Absinthe. Poem. Sara L Russell. 2012

 

She stares into a pool reflecting midnight stars
A scrying glass of mystic mystery
A portal to dimensions where the brave may pass
Without a password or a golden key.

The shimmer of green oceans in the mind’s third eye
Reflects a myriad of distant lands
A chalice raised; a sip that brings the lips to sigh
Wingbeating spirit hears and understands.

The trees are hung with lanterns giving amber light
The sky’s festooned with stars in veils of cloud
Reflecting in her eyes. In decadent delight
She takes another sip and sighs aloud.

The light green potion lingers lightly on her tongue
Unfolding tastes of mint and aniseed
Promising deeper pleasure while the night is young
Where evening moths and fairies stop to feed.

***

Sara L  Russell 5/6/12

@pinkyandrexa 

Poet, Artist, Cartoonist, Goth, Time Traveller, UFO Spotter, Friend of cats everywhere. Former Editor of Poetry Life & Times. Founder of

http://thevideopoets.ning.com/ 

creativethinkersintl.ning.com/profile/SaraLouiseRussell
Poetry Lifetimes http://paper.li/pinkyandrexa/1321389290#

 

But Somehow You Decide. Poem. Guy Kettelhack

But Somehow You Decide

Strange, the charge – the larger thrust –

the feeling that you must – the yen to thrive –
the urge to amplify all senses you’re alive –

strange when they don’t come. Reassurance

shuts you up, and – dumb and deaf to it –
and left to the conundrum of your inanition –

your ambition seems to be less to establish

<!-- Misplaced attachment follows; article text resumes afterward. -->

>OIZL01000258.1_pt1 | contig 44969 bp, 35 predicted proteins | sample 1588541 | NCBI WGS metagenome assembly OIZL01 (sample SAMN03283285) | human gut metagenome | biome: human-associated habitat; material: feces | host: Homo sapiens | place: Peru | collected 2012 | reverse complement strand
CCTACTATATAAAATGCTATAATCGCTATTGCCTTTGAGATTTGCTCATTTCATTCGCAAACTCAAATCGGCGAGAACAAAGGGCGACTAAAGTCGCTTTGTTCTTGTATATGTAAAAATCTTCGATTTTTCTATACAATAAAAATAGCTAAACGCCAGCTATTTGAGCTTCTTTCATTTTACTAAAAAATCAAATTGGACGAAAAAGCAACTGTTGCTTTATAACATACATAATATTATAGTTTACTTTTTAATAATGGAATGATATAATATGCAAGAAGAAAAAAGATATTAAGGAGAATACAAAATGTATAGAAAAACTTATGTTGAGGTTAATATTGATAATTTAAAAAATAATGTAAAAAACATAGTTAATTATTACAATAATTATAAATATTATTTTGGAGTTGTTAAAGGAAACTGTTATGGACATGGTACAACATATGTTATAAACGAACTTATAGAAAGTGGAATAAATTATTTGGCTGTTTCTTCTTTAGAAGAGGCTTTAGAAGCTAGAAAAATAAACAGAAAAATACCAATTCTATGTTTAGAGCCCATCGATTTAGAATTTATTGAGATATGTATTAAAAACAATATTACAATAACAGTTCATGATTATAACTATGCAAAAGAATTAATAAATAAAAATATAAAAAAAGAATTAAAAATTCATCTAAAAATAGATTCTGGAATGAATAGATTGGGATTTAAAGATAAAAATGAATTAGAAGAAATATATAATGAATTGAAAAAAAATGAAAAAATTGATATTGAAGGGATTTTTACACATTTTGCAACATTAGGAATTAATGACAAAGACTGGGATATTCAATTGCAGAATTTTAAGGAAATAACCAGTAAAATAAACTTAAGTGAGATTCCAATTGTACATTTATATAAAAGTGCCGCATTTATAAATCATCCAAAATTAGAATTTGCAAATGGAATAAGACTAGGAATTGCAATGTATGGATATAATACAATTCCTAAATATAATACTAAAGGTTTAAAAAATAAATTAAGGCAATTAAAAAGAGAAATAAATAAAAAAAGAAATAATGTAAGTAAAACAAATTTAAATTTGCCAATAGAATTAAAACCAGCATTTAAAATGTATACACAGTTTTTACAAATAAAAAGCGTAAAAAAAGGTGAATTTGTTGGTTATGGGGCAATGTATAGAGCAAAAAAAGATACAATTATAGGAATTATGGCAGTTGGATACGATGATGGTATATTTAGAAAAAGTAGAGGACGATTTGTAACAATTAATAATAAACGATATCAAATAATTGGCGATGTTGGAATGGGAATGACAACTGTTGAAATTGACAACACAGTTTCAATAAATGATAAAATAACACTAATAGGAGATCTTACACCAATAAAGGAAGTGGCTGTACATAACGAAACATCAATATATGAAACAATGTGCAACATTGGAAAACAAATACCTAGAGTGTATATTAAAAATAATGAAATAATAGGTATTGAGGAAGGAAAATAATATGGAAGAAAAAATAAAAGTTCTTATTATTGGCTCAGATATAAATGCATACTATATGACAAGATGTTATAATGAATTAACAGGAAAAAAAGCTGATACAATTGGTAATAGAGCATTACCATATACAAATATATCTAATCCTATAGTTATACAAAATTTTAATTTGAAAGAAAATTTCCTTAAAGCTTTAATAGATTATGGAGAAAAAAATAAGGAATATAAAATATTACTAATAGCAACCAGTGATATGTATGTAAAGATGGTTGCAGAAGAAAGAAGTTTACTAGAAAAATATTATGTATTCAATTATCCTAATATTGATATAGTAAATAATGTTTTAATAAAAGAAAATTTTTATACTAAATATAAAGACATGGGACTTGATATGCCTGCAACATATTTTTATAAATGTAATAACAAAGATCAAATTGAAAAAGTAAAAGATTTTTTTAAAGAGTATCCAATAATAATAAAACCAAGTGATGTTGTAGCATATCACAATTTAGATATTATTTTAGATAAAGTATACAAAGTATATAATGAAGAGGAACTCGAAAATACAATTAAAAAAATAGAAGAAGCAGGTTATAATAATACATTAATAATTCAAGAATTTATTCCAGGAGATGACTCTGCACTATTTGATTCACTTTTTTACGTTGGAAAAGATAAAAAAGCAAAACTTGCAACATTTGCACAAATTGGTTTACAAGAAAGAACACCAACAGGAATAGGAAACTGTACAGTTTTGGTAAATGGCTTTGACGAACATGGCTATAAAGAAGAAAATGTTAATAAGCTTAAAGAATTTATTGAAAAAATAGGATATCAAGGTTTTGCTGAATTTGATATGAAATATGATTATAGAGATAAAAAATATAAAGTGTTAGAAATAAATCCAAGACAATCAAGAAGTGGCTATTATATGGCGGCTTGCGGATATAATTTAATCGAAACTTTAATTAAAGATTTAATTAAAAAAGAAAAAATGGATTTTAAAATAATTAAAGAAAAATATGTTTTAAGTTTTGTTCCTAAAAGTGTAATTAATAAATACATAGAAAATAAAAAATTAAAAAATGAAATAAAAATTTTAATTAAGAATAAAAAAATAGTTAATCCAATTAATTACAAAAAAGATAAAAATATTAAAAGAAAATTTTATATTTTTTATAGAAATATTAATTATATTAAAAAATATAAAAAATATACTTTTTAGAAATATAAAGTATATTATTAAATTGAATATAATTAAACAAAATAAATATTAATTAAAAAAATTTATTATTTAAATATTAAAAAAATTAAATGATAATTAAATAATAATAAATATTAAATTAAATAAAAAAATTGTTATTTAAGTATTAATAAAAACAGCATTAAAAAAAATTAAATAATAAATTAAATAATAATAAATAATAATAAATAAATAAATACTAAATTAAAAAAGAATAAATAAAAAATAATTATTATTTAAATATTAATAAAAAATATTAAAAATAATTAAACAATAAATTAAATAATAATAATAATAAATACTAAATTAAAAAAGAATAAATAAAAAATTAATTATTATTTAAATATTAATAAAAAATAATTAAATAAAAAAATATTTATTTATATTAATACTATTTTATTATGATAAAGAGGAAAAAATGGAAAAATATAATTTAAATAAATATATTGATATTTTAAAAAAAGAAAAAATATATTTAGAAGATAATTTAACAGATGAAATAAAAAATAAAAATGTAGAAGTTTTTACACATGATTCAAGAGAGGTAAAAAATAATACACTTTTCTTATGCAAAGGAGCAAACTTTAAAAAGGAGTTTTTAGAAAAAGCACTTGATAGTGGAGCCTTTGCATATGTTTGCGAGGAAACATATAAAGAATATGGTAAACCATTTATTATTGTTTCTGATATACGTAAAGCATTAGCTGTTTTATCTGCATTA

some new basis to arrive more widely
into consciousness than to retreat to stasis.

Pep talks sound like parakeets. All the sweets

Enthusiasm eats taste bitter in your mouth.
Hope goes south. You sigh. You can’t

say you feel better. But somehow you decide

you don’t feel worse. Perhaps that signals
something like the lifting of a curse.

Free Fall. Poem. Sonnet by Michael R Burch



These cloudless nights, the sky becomes a wheel 
where suns revolve around an axle star …
Look there, and choose. Decide which moon is yours. 
Sink Lethe-ward, held only by a heel. 

Advantage. Disadvantage. Who can tell? 
To see is not to know, but you can feel 
the tug sometimes: the gravity, the shell 
as lustrous as damp pearl. You sink, you reel 

toward some draining revelation. Air: 
too thin to grasp, to breath. Such pressure. Gasp. 
The stars invert, electric, everywhere. 

And so we fall, down-tumbling through night’s fissure: 

two beings pale, intent to fall forever 
around each other—fumbling at love’s tether …
now separate, now distant, now together.

Originally published by Sonnet Scroll

 
 
Mike Burch Face Book_n
 
Michael R. Burch’s poems, translations, essays, articles and letters have appeared more than 2,000 times in publications which include TIME, USA Today, Writer’s Digest and hundreds of literary journals and websites. His poetry has been translated into Arabic, Czech, Farsi, Gjuha Shqipe, Italian, Macedonian, Russian, Turkish and Vietnamese. He also edits www.thehypertexts.com.